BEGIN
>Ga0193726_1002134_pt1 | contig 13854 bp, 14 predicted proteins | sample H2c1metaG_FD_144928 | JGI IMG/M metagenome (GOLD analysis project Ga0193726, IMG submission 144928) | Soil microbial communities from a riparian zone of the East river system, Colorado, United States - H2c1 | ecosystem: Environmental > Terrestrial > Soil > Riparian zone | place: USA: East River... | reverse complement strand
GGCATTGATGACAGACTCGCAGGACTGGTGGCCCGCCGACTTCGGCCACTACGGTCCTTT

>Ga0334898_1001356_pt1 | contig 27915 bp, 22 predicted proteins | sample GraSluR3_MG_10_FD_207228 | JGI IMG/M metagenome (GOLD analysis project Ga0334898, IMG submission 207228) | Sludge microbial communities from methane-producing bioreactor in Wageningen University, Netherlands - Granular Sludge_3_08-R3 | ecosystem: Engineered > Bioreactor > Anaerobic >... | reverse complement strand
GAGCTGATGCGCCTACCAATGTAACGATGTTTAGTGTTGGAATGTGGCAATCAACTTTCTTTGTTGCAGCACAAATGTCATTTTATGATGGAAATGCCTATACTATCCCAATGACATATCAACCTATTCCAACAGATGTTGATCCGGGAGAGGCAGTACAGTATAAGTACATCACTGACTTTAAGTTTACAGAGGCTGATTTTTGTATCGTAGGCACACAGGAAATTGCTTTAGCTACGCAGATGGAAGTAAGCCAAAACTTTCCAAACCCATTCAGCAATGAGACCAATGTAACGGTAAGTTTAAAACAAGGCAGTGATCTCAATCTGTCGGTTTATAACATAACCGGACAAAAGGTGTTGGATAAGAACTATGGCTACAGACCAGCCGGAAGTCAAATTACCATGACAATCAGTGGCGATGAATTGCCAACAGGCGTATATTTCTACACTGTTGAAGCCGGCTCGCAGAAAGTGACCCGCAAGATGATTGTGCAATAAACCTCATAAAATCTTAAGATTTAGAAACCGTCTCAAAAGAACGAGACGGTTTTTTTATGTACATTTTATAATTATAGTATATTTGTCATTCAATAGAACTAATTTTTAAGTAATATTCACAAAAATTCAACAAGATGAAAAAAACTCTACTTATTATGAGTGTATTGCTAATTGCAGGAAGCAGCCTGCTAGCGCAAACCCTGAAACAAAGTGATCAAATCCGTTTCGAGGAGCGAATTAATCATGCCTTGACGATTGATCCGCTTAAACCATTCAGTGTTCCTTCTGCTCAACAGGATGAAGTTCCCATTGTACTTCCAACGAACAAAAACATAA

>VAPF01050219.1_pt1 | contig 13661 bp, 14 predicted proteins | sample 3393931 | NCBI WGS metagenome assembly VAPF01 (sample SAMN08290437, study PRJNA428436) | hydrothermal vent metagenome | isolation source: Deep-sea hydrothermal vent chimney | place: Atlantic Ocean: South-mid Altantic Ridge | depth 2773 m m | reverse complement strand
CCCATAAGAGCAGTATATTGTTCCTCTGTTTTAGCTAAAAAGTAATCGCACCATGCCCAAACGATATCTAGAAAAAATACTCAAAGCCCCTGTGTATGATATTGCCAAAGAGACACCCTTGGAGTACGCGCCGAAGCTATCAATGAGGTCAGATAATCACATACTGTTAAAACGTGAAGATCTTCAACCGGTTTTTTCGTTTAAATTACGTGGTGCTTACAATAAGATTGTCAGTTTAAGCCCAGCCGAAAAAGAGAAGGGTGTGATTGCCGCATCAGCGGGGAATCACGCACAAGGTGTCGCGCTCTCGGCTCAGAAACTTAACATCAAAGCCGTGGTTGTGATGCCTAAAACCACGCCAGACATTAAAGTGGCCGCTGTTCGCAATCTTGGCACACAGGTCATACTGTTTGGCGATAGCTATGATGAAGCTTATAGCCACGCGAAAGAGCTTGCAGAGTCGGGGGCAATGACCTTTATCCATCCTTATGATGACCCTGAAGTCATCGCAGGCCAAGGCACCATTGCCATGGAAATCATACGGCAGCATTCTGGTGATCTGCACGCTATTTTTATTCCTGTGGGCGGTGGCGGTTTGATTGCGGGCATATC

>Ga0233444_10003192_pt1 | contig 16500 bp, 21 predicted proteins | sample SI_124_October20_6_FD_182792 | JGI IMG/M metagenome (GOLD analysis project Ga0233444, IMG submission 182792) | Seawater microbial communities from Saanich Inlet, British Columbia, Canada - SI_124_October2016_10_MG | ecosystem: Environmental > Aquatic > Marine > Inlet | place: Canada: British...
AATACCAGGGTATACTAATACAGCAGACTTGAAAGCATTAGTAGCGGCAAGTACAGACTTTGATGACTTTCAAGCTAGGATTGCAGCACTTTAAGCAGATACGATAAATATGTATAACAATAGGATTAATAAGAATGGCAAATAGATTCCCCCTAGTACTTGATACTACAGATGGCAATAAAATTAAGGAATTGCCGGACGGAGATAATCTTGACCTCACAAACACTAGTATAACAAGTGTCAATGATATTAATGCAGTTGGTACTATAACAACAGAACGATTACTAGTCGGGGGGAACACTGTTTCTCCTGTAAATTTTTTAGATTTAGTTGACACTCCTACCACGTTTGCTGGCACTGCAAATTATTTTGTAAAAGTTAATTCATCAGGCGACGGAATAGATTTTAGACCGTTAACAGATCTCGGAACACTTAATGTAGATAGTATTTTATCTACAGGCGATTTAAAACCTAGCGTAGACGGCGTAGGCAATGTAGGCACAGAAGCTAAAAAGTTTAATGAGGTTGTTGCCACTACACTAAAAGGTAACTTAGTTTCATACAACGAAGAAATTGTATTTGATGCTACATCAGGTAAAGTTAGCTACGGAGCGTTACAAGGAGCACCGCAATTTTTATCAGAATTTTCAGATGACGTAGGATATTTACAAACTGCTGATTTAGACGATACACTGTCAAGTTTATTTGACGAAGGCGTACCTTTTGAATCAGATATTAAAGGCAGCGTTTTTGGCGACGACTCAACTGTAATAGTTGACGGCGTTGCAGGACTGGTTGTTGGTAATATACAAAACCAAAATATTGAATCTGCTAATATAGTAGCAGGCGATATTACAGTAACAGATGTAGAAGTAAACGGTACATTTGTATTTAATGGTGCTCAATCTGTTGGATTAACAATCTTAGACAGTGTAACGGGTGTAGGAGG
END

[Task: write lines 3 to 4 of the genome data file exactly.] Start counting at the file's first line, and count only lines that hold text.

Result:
>Ga0334898_1001356_pt1 | contig 27915 bp, 22 predicted proteins | sample GraSluR3_MG_10_FD_207228 | JGI IMG/M metagenome (GOLD analysis project Ga0334898, IMG submission 207228) | Sludge microbial communities from methane-producing bioreactor in Wageningen University, Netherlands - Granular Sludge_3_08-R3 | ecosystem: Engineered > Bioreactor > Anaerobic >... | reverse complement strand
GAGCTGATGCGCCTACCAATGTAACGATGTTTAGTGTTGGAATGTGGCAATCAACTTTCTTTGTTGCAGCACAAATGTCATTTTATGATGGAAATGCCTATACTATCCCAATGACATATCAACCTATTCCAACAGATGTTGATCCGGGAGAGGCAGTACAGTATAAGTACATCACTGACTTTAAGTTTACAGAGGCTGATTTTTGTATCGTAGGCACACAGGAAATTGCTTTAGCTACGCAGATGGAAGTAAGCCAAAACTTTCCAAACCCATTCAGCAATGAGACCAATGTAACGGTAAGTTTAAAACAAGGCAGTGATCTCAATCTGTCGGTTTATAACATAACCGGACAAAAGGTGTTGGATAAGAACTATGGCTACAGACCAGCCGGAAGTCAAATTACCATGACAATCAGTGGCGATGAATTGCCAACAGGCGTATATTTCTACACTGTTGAAGCCGGCTCGCAGAAAGTGACCCGCAAGATGATTGTGCAATAAACCTCATAAAATCTTAAGATTTAGAAACCGTCTCAAAAGAACGAGACGGTTTTTTTATGTACATTTTATAATTATAGTATATTTGTCATTCAATAGAACTAATTTTTAAGTAATATTCACAAAAATTCAACAAGATGAAAAAAACTCTACTTATTATGAGTGTATTGCTAATTGCAGGAAGCAGCCTGCTAGCGCAAACCCTGAAACAAAGTGATCAAATCCGTTTCGAGGAGCGAATTAATCATGCCTTGACGATTGATCCGCTTAAACCATTCAGTGTTCCTTCTGCTCAACAGGATGAAGTTCCCATTGTACTTCCAACGAACAAAAACATAA